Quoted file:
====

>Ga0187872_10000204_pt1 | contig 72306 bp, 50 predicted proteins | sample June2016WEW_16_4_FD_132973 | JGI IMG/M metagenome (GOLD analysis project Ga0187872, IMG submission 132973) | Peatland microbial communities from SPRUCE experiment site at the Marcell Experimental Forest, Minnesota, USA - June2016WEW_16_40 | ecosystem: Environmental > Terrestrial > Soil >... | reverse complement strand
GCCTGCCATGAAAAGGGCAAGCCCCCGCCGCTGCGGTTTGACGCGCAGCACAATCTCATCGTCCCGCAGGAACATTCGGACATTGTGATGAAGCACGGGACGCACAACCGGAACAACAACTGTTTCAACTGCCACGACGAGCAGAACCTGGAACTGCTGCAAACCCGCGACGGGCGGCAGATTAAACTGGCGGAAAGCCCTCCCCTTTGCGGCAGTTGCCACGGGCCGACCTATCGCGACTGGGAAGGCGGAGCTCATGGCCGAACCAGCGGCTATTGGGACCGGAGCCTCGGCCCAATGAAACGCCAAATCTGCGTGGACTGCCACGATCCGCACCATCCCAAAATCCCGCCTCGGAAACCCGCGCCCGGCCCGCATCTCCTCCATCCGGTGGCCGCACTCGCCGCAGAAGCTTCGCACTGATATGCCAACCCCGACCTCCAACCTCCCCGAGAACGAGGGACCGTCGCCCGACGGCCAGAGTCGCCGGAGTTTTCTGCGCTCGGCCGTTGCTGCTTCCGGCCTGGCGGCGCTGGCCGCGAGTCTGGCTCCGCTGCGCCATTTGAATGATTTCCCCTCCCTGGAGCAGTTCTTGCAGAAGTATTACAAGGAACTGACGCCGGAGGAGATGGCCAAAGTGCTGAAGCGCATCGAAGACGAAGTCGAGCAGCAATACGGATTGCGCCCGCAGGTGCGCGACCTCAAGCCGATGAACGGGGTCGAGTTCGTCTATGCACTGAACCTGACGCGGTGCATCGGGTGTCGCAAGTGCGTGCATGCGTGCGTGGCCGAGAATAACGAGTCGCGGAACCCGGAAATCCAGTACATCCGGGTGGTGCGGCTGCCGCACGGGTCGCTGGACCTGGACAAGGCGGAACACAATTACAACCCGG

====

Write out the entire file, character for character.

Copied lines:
>Ga0187872_10000204_pt1 | contig 72306 bp, 50 predicted proteins | sample June2016WEW_16_4_FD_132973 | JGI IMG/M metagenome (GOLD analysis project Ga0187872, IMG submission 132973) | Peatland microbial communities from SPRUCE experiment site at the Marcell Experimental Forest, Minnesota, USA - June2016WEW_16_40 | ecosystem: Environmental > Terrestrial > Soil >... | reverse complement strand
GCCTGCCATGAAAAGGGCAAGCCCCCGCCGCTGCGGTTTGACGCGCAGCACAATCTCATCGTCCCGCAGGAACATTCGGACATTGTGATGAAGCACGGGACGCACAACCGGAACAACAACTGTTTCAACTGCCACGACGAGCAGAACCTGGAACTGCTGCAAACCCGCGACGGGCGGCAGATTAAACTGGCGGAAAGCCCTCCCCTTTGCGGCAGTTGCCACGGGCCGACCTATCGCGACTGGGAAGGCGGAGCTCATGGCCGAACCAGCGGCTATTGGGACCGGAGCCTCGGCCCAATGAAACGCCAAATCTGCGTGGACTGCCACGATCCGCACCATCCCAAAATCCCGCCTCGGAAACCCGCGCCCGGCCCGCATCTCCTCCATCCGGTGGCCGCACTCGCCGCAGAAGCTTCGCACTGATATGCCAACCCCGACCTCCAACCTCCCCGAGAACGAGGGACCGTCGCCCGACGGCCAGAGTCGCCGGAGTTTTCTGCGCTCGGCCGTTGCTGCTTCCGGCCTGGCGGCGCTGGCCGCGAGTCTGGCTCCGCTGCGCCATTTGAATGATTTCCCCTCCCTGGAGCAGTTCTTGCAGAAGTATTACAAGGAACTGACGCCGGAGGAGATGGCCAAAGTGCTGAAGCGCATCGAAGACGAAGTCGAGCAGCAATACGGATTGCGCCCGCAGGTGCGCGACCTCAAGCCGATGAACGGGGTCGAGTTCGTCTATGCACTGAACCTGACGCGGTGCATCGGGTGTCGCAAGTGCGTGCATGCGTGCGTGGCCGAGAATAACGAGTCGCGGAACCCGGAAATCCAGTACATCCGGGTGGTGCGGCTGCCGCACGGGTCGCTGGACCTGGACAAGGCGGAACACAATTACAACCCGG